The impetus for the onset of an addictive disorder and its potential co-occurring mental health issues vary to a large degree from person to person. There is evidence of diagnosed cases where individuals with no history of addictive behavior start using after an injury is treated with an ill-fated prescription to opioid pain relievers, while other individuals develop addictive habits at a young age from their long history of self-medicating in their attempts to cope with the variety of undiagnosed mental health issues from which they suffer — PTSD, depression, anxiety, etc. That is not to say that there are not commonalities in these differing cases, but the individualistic nature of developing an addictive disorder, in particular one that involves a co-occurring mental health issue, is a large part of what makes preventative measures of treatment so difficult to ascribe. Just as each treatment is varied and unique to the individual, so is each individual’s path to an addiction disorder.
With all these differences, it is no wonder addiction recovery treatment often seems like a daunting effort. However, there are two after-effects of substance misuse that appear to be universal to all diagnosed cases; two guarantees that every patient undergoes at the end of their path to an addictive disorder. That individuals suffering from an addictive disorder will feel:
Isolated and Alone
Helpless and In Need of Guidance/Treatment
Self-help books covering the topic of addiction and addiction recovery provide solace for both of these universal symptoms; they can offer relatable personal accounts, as well as success stories that recovery patients and their loved ones can use for their own personal edification. The 2014 book 10% Happier accomplishes both of these feats while remaining approachable as Dan Harris details his very public struggle with addiction and the path he chose to seek out recovery treatment.
An Overview of 10% Happier
Dan Harris is an Emmy Award-winning national news anchor for ABC News, and his book begins with a very public meltdown in 2004 on Good Morning America. The nationally televised incident involved Harris suffering from a panic attack on live television while reporting the news to some 5.019 million viewers. The ensuing panic attack was the direct result of several years of self-medicating through substance misuse for anxiety and PTSD.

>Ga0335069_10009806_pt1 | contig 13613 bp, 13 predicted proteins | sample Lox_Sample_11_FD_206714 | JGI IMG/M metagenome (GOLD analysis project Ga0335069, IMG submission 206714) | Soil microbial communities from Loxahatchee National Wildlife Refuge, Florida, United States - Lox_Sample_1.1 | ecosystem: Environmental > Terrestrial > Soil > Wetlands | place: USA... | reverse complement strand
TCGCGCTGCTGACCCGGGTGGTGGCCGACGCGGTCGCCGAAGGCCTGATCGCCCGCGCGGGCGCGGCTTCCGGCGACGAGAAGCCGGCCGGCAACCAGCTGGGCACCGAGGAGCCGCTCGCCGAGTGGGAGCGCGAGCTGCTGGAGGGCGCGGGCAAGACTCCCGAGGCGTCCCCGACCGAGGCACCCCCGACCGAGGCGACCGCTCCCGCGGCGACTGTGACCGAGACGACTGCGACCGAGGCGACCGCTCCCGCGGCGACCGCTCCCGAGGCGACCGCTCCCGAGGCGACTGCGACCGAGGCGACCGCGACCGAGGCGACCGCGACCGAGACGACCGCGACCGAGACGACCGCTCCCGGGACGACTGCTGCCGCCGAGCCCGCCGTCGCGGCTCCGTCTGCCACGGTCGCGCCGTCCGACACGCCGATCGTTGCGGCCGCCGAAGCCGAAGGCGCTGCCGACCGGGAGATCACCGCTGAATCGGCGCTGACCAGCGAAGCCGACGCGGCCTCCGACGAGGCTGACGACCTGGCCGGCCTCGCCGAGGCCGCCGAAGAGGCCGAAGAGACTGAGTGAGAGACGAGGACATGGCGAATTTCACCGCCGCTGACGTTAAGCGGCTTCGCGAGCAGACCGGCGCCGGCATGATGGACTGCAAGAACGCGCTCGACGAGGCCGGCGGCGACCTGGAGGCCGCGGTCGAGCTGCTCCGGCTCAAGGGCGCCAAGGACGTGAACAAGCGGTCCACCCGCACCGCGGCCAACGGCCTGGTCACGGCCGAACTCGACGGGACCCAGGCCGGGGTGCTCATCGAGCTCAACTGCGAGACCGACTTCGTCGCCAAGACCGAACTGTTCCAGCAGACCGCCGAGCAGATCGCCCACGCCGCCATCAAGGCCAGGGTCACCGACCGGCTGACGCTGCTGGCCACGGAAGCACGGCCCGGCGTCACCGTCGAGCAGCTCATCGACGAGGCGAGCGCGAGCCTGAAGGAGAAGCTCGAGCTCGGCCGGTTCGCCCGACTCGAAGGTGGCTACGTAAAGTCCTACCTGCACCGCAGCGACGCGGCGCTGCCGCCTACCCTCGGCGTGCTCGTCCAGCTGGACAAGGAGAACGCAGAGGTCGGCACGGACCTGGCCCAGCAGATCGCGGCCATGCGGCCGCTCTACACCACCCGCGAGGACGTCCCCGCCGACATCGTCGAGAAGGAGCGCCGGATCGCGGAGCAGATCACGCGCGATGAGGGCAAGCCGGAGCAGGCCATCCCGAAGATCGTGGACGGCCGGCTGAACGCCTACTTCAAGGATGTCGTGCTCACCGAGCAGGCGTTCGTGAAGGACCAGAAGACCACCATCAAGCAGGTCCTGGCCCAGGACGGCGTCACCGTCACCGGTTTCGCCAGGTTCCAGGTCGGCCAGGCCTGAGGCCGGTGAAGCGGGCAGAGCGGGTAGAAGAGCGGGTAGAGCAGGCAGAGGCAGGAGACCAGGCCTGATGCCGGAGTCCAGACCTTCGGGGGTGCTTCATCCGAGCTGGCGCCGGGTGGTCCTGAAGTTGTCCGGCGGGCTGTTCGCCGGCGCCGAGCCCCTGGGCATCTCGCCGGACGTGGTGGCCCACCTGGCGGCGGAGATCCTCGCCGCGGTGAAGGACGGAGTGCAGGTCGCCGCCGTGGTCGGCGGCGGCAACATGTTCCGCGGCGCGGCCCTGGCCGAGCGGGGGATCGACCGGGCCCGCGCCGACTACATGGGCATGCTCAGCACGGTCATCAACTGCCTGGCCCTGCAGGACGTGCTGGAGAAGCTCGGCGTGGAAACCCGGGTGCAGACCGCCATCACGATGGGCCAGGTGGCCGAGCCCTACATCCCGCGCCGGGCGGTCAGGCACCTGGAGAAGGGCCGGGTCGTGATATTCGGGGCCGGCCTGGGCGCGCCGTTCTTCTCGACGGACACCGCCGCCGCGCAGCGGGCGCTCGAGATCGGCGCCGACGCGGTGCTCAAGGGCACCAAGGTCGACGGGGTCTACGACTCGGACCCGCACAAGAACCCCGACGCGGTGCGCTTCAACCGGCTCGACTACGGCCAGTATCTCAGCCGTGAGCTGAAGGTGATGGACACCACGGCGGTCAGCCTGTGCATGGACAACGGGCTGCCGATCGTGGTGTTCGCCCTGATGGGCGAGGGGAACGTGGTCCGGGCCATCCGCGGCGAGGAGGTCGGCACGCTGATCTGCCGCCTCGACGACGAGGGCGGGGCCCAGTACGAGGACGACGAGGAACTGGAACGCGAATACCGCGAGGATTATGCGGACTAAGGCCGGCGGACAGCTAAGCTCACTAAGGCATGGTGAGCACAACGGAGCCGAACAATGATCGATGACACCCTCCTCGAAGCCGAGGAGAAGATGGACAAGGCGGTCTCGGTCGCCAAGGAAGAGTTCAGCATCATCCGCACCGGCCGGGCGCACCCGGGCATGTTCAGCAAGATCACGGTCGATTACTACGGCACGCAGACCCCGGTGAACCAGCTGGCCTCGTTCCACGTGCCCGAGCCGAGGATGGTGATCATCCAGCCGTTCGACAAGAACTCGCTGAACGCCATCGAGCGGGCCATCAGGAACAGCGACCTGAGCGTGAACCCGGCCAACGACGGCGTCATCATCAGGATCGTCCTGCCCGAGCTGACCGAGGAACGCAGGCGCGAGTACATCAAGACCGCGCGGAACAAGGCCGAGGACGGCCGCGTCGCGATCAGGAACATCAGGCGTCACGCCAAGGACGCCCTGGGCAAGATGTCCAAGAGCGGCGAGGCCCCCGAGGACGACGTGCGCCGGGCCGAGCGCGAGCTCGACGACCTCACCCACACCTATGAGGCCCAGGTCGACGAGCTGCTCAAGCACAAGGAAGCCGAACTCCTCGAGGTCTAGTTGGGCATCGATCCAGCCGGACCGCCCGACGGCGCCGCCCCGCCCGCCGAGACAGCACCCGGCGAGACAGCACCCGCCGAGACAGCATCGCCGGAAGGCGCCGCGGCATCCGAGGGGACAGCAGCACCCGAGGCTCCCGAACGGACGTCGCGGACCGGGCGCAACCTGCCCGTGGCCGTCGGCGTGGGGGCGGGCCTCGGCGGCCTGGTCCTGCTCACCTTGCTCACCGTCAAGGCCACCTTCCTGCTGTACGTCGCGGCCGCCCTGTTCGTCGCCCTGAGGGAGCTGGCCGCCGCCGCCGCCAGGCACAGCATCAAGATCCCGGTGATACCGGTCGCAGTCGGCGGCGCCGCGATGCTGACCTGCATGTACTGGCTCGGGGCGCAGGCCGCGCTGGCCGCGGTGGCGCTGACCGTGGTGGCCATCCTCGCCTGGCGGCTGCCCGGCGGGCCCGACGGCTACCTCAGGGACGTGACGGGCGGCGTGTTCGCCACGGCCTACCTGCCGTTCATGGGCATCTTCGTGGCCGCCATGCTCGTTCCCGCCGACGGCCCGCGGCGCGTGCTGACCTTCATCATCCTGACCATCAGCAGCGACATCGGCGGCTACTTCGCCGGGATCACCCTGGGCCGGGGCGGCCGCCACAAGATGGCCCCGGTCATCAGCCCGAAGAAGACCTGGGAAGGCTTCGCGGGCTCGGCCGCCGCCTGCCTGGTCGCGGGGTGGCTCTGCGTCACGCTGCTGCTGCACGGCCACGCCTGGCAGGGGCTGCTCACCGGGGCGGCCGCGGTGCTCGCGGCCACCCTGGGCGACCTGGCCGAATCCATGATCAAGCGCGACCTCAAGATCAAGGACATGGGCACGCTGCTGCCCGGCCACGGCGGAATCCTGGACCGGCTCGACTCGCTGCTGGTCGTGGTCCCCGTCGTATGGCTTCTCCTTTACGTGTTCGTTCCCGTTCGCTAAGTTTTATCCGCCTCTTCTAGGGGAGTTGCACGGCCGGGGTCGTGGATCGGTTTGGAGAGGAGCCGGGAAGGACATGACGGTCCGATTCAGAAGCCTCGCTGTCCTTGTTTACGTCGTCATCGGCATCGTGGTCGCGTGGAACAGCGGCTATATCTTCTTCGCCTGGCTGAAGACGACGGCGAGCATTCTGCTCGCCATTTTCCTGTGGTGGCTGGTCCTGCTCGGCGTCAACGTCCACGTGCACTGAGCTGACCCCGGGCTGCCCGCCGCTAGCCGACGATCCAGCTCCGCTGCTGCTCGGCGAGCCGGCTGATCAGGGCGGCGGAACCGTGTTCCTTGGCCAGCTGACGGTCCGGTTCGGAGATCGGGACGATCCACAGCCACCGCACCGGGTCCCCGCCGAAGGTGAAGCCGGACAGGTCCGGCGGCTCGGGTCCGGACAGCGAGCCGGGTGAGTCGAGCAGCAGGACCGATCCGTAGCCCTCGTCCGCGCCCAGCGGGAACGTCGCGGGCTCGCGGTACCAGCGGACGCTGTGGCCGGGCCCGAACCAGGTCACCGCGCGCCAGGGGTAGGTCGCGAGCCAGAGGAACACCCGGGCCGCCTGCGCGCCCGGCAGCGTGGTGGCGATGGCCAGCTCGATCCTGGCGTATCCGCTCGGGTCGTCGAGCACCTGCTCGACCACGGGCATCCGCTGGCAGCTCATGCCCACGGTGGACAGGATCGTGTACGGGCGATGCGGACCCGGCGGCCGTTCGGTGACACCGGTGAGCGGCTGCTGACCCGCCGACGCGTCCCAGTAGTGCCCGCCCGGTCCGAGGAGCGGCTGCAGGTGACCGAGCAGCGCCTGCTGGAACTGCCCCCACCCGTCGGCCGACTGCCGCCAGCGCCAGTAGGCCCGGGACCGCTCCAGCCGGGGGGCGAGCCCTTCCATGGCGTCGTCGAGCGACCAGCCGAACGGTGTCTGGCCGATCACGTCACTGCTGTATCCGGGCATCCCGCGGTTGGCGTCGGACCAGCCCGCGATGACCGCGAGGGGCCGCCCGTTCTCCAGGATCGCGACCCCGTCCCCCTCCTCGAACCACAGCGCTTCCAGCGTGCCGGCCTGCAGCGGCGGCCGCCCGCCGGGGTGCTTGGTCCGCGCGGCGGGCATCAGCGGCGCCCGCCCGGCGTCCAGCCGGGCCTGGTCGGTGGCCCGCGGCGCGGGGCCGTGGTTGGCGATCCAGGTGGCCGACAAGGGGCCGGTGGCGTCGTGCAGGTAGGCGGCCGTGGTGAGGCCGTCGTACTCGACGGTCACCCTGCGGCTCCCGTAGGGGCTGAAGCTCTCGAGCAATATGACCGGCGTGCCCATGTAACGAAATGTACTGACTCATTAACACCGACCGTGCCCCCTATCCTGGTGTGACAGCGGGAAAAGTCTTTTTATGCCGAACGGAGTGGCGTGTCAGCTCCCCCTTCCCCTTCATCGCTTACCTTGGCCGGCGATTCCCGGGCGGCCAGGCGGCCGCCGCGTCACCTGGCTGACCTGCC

He had returned from being a successful war correspondent and admittedly could not find his footing on return as his career seemed to be petering out in front of his own eyes. He turned to drugs and alcohol as a source of refuge, which naturally only led to more isolation, confusion, and mental anguish. The traits and behavioral patterns he thought were giving him the necessary edge in the competitive news world were eating him alive.
The remainder of the book details his unique path to recovery as he searches for answers and a way to calm the incessant voice in his head. Following the advice of his mentor Peter Jennings, Harris abandons his hopes of becoming head news anchor and takes on the position of the network’s religious correspondent. Although Harris does not find God, he does find a new path to inner peace through meditation and mindfulness.
In Review: Practical Advice
The book is very relatable, and Harris’ tone remains conversational through most of the text. Even the working aspects of his treatment of mindfulness and meditation are approached with the type of skepticism the general public has toward such mystic treatments of addiction disorders. This accounts for a large part of the success of Harris’ story — his relatability and inherent skepticism.
Dan Harris’ relatability in the novel is even echoed by the title 10% Happier. He does not ascribe to some magic cure-all, just a potential method to bring a little bit more happiness and clarity into your life. The book also excels at making the practice of meditation seem approachable. Harris eventually went on a two-week meditation retreat, but the practices outlined in his book can easily be undertaken from the comfort of home.
There are still unanswered questions in the end, as he even brings up his struggle with maintaining a zen mindset while still operating in the competitive real-world job market. Once again, Harris’ reliance on not answering all the questions makes his story even more of a success for addiction recovery readers. Overall, the book serves as a great beginner’s guide to meditation and mindfulness, and name-drops some excellent follow-up reads from the likes of Joseph Goldstein, Mark Epstein, and Sam Haris.
If you are feeling isolated and helpless due to an addiction disorder, then Choice House has the treatment methods to help. We specialize in dual diagnosis treatment for men suffering from addictive disorders and co-occurring mental health issues. Utilizing a variety of therapeutic modalities, Choice House helps men create a new foundation of love and trust through healthy lifestyle activities. Our facilities are uniquely located in the Boulder County area of Colorado, and we take full advantage of having the Rocky Mountain National park in our background. Our outdoor therapeutic modality involves taking men isolated from substance misuse and helping them reclaim their identities through bonding activities with other men like hiking, rock climbing, and kayaking. We offer 90-day inpatient treatment, as well as intensive outpatient treatment options and residency at our sober living campus. The sober living campus also benefits from being just minutes away from the bustling downtown Louisville area; recovery patients staying on the sober living campus can receive necessary guidance and treatment while still transitioning to operating in the real world with the ability to find and maintain employment and have a social life. Find out more information about Choice House treatment programs by giving us a call today at (720) 577-4422.